However, that is not the case for every slave (SECOND SUB ARGUMENT). For instance, many slaves have developed mental illnesses due to the disturbing years they have spent in slavery. (DeGruy Leary 84)This has a big effect on them psychologically. Not only was Morrison inspired by the main aspect of Garner’s story – which was murdering her daughter to rescue her from enslavement ?ù she was also inspired of how Garner lived with trauma and fear of slavery when she was no longer a slave. During her time as a slave, Margaret Garner underwent whippings from her masters which left “tree” scars on her back. (Hannay 16) More abuse has haunted Garner since her time as a slave, and that includes the pain she inflicted upon herself as well. (Hannay 17) Her wounds come not only from slavery, Mourad 7but her resistance to it.

Morrison describes her view towards Garner’s trauma in her inspired novel by saying, “memories of these wounds as they still disturb the free.” (Morrison 213) For this reason, slavery does cause a long-term trauma. One cannot undergo something as traumatizing as slavery and come out completely fine. The suffering Margaret Garner lived through was the reason why Toni Morrison wrote Beloved.(EXAMPLE) She tells the story of Garner`s suffering even after having been freed.

According to Post Traumatic Slave Syndrome: America`s Legacy of Enduring Injury and Healing by Dr. Joy DeGruy Leary, overt and subtle forms of slavery and racism have damaged the poor mental and physical health of many African Americans. No former slave can truly be liberated after undergoing oppression.

The memories of slavery and the suffering they underwent will always be a reminder of the traumatizing oppression. Many former slaves develop mental illness, such as depression and paranoia. Dr. DeGruy Leary explains that many former slaves will try to commit suicide to stop the depression and the hallucinations caused by paranoia.

The oppression of slavery can destroy the slaves who have come out of enslavement. Not only does slavery cause destruction of one’s mental and physical self during their enslavement, but also after slavery. The oppression will, in Dr. DeGruy Leary’s words, “eat them alive”.

The memories of slavery will become too overpowering for any former slave to bare and therefore, it will results in their destruction of self. (DeGruy Leary 203) (EXPLANAITON) Moreover, slavery does not only cause trauma to the former slaves, but to the generations of their descendants (SUB ARGUMENT). These generations have borne the scars of enslavement and therefore, America today has been inculcated in an effective system of race hierarchy, where the light-skin people of America are more likely to succeed in today’s society. For instance, the death of Michael Brown, a teenage boy who was shot and killed by Missouri police, raised the voices of the black community in the United States of America. (Clarke) According to CNN, Darren Wilson, the white officer to fired twelve rounds to an unarmed Michael Brown, accused Brown of robbing a nearby convenience store.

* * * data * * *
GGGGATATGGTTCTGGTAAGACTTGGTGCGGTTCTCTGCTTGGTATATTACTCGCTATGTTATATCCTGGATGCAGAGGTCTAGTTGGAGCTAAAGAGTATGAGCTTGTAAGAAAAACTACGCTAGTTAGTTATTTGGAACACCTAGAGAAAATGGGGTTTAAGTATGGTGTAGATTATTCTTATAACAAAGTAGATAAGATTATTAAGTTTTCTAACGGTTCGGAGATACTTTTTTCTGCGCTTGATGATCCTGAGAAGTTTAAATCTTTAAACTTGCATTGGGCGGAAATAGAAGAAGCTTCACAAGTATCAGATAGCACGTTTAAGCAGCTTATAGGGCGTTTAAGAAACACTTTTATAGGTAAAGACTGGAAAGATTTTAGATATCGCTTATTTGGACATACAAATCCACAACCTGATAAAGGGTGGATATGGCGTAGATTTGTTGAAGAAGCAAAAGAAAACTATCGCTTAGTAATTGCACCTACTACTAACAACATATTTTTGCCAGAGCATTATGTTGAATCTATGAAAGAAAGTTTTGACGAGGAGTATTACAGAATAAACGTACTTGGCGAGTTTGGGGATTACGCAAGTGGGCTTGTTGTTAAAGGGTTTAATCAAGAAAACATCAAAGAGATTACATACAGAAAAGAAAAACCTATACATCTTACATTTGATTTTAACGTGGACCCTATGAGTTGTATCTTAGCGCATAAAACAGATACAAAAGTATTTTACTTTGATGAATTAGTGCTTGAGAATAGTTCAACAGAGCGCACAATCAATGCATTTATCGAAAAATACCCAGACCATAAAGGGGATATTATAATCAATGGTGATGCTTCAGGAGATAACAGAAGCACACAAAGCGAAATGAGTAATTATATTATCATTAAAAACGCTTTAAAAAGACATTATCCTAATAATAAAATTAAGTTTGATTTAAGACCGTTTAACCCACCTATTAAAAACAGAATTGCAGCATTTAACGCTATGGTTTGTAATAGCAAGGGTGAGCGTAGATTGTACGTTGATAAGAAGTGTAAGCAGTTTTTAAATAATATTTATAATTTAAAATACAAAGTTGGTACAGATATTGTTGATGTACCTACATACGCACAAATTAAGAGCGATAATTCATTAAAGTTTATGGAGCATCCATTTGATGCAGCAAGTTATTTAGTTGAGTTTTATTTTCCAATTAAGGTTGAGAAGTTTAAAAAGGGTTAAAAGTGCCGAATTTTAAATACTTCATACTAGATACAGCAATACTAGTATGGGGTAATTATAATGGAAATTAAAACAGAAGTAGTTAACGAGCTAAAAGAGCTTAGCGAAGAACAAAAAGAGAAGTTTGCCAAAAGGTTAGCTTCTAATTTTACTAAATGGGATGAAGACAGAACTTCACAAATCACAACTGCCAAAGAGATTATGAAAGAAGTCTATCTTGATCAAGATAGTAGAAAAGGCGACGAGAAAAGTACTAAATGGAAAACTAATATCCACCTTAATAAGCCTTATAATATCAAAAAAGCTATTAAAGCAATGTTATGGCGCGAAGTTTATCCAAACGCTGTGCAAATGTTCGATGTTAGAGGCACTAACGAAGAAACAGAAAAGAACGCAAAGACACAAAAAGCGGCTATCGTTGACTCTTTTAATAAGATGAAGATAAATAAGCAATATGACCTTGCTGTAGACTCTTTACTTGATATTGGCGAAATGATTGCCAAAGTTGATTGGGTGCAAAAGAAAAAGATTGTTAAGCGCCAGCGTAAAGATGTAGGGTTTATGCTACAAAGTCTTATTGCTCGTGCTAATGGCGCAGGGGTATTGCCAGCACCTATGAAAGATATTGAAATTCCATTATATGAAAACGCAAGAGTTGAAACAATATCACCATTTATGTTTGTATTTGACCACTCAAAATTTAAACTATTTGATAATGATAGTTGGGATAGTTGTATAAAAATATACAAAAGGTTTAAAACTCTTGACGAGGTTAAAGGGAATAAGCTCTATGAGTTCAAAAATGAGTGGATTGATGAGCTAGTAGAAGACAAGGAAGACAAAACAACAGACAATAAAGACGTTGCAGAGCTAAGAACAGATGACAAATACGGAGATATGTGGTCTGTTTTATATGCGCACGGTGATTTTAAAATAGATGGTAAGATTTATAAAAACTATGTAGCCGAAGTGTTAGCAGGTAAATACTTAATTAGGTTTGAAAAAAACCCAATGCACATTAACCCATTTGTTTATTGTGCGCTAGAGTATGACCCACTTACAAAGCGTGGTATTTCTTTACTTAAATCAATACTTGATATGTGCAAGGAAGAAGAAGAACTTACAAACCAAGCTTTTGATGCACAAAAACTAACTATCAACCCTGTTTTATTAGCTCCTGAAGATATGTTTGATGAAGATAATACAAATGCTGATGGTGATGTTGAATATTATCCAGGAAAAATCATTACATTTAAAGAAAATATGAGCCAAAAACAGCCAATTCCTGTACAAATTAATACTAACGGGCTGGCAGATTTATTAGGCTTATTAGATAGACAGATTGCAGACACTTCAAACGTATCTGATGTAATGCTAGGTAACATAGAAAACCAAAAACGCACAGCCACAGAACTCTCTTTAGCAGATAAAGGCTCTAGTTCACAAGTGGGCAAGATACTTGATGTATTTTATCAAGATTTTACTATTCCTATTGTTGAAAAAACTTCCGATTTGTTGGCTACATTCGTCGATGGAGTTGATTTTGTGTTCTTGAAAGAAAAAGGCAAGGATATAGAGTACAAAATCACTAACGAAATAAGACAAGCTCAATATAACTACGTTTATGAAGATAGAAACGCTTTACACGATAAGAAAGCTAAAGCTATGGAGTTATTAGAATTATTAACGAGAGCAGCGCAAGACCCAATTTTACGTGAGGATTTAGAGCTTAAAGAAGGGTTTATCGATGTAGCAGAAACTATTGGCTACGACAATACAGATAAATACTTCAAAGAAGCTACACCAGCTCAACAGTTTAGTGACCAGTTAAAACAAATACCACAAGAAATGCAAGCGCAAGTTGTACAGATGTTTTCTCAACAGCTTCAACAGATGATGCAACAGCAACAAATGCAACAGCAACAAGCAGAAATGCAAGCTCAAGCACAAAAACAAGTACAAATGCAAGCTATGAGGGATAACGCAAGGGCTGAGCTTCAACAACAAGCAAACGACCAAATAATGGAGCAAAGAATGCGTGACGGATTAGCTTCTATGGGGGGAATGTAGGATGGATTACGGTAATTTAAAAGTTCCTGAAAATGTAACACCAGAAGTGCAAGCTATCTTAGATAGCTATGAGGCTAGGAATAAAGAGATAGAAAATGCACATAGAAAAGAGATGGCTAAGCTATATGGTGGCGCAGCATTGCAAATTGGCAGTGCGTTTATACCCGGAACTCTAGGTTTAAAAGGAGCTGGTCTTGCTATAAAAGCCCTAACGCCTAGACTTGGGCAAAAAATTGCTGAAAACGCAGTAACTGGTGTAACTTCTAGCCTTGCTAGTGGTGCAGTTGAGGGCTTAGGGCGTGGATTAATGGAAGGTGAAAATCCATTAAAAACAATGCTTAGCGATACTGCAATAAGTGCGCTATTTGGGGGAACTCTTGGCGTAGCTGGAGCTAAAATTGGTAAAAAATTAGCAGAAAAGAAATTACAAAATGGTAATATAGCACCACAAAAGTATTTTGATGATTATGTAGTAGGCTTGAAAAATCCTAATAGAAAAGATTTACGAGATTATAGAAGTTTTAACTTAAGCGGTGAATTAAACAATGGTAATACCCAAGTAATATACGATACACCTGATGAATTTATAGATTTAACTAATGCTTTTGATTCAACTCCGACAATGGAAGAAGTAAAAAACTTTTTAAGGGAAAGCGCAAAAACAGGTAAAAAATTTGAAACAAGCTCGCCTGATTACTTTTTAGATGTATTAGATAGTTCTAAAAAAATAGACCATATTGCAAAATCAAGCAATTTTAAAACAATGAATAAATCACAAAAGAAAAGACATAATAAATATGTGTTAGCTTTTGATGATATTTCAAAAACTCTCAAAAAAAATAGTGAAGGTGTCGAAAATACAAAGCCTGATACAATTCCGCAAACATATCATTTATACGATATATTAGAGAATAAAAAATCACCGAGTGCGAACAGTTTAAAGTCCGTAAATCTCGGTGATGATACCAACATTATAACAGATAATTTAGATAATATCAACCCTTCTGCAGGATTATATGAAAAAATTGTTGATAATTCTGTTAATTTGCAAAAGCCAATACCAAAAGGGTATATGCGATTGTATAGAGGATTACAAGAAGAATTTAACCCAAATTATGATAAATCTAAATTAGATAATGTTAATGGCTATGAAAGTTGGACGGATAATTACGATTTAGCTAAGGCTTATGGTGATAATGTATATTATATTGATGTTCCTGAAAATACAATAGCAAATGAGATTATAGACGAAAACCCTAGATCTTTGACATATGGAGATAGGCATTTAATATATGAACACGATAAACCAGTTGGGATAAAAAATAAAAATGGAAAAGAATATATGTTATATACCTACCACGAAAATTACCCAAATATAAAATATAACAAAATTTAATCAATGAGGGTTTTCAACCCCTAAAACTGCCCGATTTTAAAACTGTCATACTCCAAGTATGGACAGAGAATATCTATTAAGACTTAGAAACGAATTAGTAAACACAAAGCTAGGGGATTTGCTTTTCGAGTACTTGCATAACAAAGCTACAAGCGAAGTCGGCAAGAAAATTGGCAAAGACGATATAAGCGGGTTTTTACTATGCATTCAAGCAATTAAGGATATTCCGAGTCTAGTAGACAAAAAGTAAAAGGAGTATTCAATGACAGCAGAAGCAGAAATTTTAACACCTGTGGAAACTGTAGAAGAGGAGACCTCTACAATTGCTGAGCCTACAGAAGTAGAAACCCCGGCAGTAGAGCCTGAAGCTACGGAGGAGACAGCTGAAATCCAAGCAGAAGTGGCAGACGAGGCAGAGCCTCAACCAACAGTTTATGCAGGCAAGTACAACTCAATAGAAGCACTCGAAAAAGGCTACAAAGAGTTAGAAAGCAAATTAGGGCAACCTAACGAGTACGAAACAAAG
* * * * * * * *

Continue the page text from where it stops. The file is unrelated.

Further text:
The police officer had no right to shoot and kill Brown when he was not considered a threat to Wilson and his partner. However, Wilson still took the situation to its advantage and proceeded to fire a ridiculous amount of bullets on an unarmed teenager. Many people have took to social media to experience their thoughts by saying racism has not come to a stop in the United States of America (EXAMPLE). For this reason, the story of Michael Brown and many more, such as Eric Garner and Trayvon Martin, raised awareness to end racism. Slavery started in America because race in the eighteenth and nineteenth centuries played an influential role. (Franklin 22) This distinguished any human being with a dark complexion to be a minority. Slaves were forced to carry the weight of being from a different color of skin and were forced to face the destruction of their self and their identity.

A society made it possible to start racism and a society will make it possible to end it. However, that is not the case. Racism still exists within many societies and the descendants of the former slaves from the nineteenth century are forced to live with the scars that were passed on from generation to generation. Slavery had the power to destroy a slave physically and psychologically and, unfortunately, slavery still has the power to destroy any descendant of a former slave.

Brief, one many think the suffering and oppression of slavery has ended but it is still present with racism within the occidental society. (EXPLANATION)To conclude, Toni Morrison’s inspiration for her novel was something she felt terribly affected by. She wanted to express her emotions with something she truly cared about. In Beloved, she explains Margaret Garner’s story through her main character, Sethe, all while trying to understand the difficulty slavery has to offer. The negative impact of slavery, the freedom the slaves thrive for and the trauma of slavery all were things she expressed in her novel, while using real-life witness who, unfortunately, had to undergo some brutal pain. Enslavement brought a lot of fear into the lives of black people: they brutally experienced unnatural pain, black women and some black men were forced into sexual intercourse with their masters, they were very close to seeing their death by the whippings they received, and slaves had to lose their family members – all because they were of different skin color.

Nevertheless, slavery has become one of the most important lesson for the entire nation. There should be no condition where one race can possess supremacy over another one. Work CitedCampbell, Tom.

Seven Theories of Human Society. Oxford: Clarendon Press, 1981. Print.Clarke, Rachel and Castillo, Mariano. “Michael Brown shooting: What Darren Wilson told the Ferguson grand jury” CNN.

7 Dec. 2014. Print. Franklin, John Hope. From Slavery to Freedom. New York: McGraw-Hill Inc., 2011.

Print.  Hannay, Margaret Rose. Writing Margaret Garner: Nineteenth Century Sentimental Literature on Margaret Garner and Toni Morrison’s Beloved.

Middletown: Wesleyan University, 2010. Print. Humez, Jean M., Harriet Tubman: The Life And The Life Stories.

Wisconsin: University of Wisconsin Press, 2006. Print.  Leary Degruy, Joy. Post Traumatic Slave Syndrome: America’s Legacy of Enduring Injury and Healing. Portland: Joy DeGruy Publications Inc.

, 2005. Print. Morrison, Toni. Beloved. New York: Random House, Inc., 1987.

Print. Rustin, Susanna. Interview with Toni Morrison. The Guardian. (2008). Print.